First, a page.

How to Get Started in Research


  • Determine how much time each week, and when, you can give to research work. Can you offer more time during the summer or in January?
  • Consider areas of study that interest you. Conduct a brief literature review using UMBC library resources – a librarian can help you. Learn something about current activities in your field.

Identify Opportunities / Potential Mentors:

  • Look at the department web pages. In some departments faculty post the projects for which they need undergraduate assistants. Identify projects you would like to work on or faculty you would like to work with, even if undergraduate research positions are not specifically mentioned.
  • Review campus research programs.
  • Speak with advisor and your current professors.
  • Talk with your peers or teaching assistants about which faculty members are good mentors.
  • Find out who mentored earlier undergraduate researchers in your area by reading research abstracts. pdf icon
  • Look beyond the UMBC campus. Artists throughout the area may accept apprentices. Researchers at other area institutions often need students. Look at faculty web pages at University of Maryland, Baltimore medical, dental, nursing and pharmacy schools.
  • Explore links to other science and non-science research leads.

Reach Out:

  • Identify three to five potential mentors. Speak to faculty members after class or during office hours to request an appointment to discuss research.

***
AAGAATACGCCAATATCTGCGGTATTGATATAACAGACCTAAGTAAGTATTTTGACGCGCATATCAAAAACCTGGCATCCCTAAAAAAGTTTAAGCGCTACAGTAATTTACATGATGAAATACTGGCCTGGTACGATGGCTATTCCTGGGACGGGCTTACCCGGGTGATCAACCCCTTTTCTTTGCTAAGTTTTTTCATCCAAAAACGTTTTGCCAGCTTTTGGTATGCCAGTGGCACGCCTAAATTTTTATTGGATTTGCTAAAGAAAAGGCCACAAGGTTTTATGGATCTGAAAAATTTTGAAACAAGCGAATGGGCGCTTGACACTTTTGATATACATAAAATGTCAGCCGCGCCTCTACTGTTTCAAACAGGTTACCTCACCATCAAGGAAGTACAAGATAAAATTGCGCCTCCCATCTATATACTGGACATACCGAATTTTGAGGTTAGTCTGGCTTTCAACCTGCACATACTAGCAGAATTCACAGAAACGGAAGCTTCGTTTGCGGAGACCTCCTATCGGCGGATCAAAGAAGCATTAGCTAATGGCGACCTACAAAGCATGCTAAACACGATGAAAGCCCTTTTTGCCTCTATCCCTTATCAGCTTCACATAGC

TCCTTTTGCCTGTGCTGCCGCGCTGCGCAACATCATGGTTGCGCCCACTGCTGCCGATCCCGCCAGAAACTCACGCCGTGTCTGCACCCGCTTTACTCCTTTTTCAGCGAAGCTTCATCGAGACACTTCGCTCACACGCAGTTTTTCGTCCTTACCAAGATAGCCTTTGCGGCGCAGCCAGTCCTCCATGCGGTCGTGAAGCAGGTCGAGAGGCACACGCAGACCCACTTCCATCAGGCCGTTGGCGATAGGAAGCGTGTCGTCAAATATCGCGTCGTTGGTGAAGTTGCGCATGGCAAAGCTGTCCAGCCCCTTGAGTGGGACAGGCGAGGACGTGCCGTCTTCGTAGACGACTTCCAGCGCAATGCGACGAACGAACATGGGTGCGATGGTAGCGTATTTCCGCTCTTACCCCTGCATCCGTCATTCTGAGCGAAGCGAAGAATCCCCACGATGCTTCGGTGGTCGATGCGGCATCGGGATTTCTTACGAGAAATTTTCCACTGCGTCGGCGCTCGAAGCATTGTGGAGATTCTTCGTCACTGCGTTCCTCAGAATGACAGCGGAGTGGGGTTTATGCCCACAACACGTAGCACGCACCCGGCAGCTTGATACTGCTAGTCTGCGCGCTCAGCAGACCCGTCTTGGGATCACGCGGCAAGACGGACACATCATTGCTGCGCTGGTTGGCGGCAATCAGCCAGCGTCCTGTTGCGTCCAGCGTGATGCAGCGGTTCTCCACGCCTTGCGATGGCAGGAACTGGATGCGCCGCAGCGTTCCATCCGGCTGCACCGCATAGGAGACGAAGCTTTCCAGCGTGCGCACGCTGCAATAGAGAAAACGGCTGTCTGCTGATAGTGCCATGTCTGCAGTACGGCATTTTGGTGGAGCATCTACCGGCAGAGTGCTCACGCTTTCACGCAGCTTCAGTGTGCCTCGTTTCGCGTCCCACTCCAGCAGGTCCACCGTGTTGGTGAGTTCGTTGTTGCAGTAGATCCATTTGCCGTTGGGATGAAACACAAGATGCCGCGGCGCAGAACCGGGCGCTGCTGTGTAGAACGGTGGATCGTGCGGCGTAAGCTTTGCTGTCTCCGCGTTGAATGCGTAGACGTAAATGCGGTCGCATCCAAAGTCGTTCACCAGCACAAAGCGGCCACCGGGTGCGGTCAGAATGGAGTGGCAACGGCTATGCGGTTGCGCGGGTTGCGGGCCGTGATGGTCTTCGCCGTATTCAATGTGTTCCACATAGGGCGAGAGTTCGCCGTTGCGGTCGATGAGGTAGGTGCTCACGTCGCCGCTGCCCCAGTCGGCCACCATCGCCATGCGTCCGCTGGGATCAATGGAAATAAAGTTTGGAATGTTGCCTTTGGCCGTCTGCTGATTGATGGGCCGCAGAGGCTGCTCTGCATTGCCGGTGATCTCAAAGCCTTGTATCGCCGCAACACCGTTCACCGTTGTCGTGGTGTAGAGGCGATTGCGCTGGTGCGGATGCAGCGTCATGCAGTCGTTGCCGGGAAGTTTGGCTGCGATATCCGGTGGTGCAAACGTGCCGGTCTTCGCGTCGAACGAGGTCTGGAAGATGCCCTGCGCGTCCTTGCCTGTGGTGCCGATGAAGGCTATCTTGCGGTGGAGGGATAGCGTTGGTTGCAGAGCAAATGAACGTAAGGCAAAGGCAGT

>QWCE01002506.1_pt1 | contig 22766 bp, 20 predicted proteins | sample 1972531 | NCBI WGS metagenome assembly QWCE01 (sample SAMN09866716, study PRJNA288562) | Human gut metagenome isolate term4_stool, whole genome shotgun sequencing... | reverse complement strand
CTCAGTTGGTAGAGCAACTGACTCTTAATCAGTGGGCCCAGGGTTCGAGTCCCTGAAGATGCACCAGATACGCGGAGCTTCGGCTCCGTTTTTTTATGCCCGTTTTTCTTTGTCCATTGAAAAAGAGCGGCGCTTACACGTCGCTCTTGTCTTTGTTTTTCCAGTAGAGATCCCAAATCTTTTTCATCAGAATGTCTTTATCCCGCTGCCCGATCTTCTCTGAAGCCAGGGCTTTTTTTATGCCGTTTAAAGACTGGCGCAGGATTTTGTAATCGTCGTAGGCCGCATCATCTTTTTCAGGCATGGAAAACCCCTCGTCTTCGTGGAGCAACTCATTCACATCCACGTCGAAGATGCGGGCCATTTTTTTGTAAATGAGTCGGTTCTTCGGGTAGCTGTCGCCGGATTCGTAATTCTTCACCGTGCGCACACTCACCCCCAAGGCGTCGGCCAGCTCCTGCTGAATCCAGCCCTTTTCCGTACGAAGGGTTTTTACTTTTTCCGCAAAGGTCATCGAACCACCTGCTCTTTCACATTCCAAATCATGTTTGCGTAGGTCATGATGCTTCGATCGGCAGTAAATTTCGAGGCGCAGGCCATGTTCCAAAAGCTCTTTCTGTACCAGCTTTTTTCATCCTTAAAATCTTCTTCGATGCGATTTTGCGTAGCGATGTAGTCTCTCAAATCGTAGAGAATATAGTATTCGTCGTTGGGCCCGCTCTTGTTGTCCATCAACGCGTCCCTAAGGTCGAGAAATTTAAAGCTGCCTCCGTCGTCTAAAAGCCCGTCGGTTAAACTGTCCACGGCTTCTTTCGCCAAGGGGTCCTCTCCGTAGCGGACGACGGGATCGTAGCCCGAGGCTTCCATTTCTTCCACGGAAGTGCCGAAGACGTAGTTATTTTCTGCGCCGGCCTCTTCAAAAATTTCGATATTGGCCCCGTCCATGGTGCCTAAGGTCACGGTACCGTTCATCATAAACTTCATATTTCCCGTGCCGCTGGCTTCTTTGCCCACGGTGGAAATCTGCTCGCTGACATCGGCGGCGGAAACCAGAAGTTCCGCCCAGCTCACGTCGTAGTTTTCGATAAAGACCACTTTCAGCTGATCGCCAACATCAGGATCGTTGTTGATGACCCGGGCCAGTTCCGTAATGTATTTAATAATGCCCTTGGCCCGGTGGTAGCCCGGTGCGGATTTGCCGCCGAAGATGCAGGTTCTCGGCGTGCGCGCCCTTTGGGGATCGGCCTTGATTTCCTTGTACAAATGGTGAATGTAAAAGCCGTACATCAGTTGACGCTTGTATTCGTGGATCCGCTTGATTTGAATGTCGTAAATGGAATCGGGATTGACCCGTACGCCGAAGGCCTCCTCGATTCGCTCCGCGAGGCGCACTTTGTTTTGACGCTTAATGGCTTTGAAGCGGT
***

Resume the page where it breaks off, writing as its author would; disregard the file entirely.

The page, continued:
• Be prepared to e-mail or bring in person your current transcript (unofficial) and a resume. The Career Center can help you to create a good resume.
  • You may ask to join the faculty member’s ongoing work as an assistant or for mentoring in a creative or research project of your own design. If you have a specific project in mind, a mentor can help you fine tune your plans and get started.
  • Potential mentors may be approached at any time of year, but always two to three months in advance of the time you would like to begin working.
  • If you can start by offering larger blocks of time during summer or winter break, this can be attractive. You can then receive necessary training in a short time and be ready to work more independently when classes start again.
  • Many summer research application deadlines are in February. Look at the offerings through the fall. A successful application process usually starts in November.
  • Contact the Shriver Center for internship opportunities.

Once you start a research project:

If you need more help getting started, try the Web Guide to Research for Undergraduates (WebGURU)